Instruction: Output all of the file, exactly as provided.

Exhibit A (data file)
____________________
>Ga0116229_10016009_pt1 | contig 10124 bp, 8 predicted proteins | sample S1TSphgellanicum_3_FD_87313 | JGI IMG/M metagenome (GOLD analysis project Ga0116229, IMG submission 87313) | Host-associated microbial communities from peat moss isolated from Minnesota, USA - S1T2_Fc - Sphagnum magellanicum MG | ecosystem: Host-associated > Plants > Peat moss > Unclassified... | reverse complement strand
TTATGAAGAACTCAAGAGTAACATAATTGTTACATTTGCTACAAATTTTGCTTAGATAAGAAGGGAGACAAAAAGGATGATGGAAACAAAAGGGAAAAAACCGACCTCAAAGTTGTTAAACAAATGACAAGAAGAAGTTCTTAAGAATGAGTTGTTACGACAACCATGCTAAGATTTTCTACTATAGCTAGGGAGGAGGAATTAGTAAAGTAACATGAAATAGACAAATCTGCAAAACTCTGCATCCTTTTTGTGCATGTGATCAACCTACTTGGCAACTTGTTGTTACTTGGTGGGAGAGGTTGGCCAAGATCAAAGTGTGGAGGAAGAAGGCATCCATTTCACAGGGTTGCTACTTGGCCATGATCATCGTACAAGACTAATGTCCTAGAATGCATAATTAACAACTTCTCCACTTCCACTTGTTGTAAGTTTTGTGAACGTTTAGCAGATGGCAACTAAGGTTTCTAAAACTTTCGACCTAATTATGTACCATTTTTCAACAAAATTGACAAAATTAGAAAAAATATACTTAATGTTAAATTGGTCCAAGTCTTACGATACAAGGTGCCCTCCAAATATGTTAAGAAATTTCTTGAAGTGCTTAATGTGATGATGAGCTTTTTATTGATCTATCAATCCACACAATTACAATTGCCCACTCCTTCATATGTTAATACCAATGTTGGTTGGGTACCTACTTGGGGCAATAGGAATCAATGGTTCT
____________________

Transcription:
>Ga0116229_10016009_pt1 | contig 10124 bp, 8 predicted proteins | sample S1TSphgellanicum_3_FD_87313 | JGI IMG/M metagenome (GOLD analysis project Ga0116229, IMG submission 87313) | Host-associated microbial communities from peat moss isolated from Minnesota, USA - S1T2_Fc - Sphagnum magellanicum MG | ecosystem: Host-associated > Plants > Peat moss > Unclassified... | reverse complement strand
TTATGAAGAACTCAAGAGTAACATAATTGTTACATTTGCTACAAATTTTGCTTAGATAAGAAGGGAGACAAAAAGGATGATGGAAACAAAAGGGAAAAAACCGACCTCAAAGTTGTTAAACAAATGACAAGAAGAAGTTCTTAAGAATGAGTTGTTACGACAACCATGCTAAGATTTTCTACTATAGCTAGGGAGGAGGAATTAGTAAAGTAACATGAAATAGACAAATCTGCAAAACTCTGCATCCTTTTTGTGCATGTGATCAACCTACTTGGCAACTTGTTGTTACTTGGTGGGAGAGGTTGGCCAAGATCAAAGTGTGGAGGAAGAAGGCATCCATTTCACAGGGTTGCTACTTGGCCATGATCATCGTACAAGACTAATGTCCTAGAATGCATAATTAACAACTTCTCCACTTCCACTTGTTGTAAGTTTTGTGAACGTTTAGCAGATGGCAACTAAGGTTTCTAAAACTTTCGACCTAATTATGTACCATTTTTCAACAAAATTGACAAAATTAGAAAAAATATACTTAATGTTAAATTGGTCCAAGTCTTACGATACAAGGTGCCCTCCAAATATGTTAAGAAATTTCTTGAAGTGCTTAATGTGATGATGAGCTTTTTATTGATCTATCAATCCACACAATTACAATTGCCCACTCCTTCATATGTTAATACCAATGTTGGTTGGGTACCTACTTGGGGCAATAGGAATCAATGGTTCT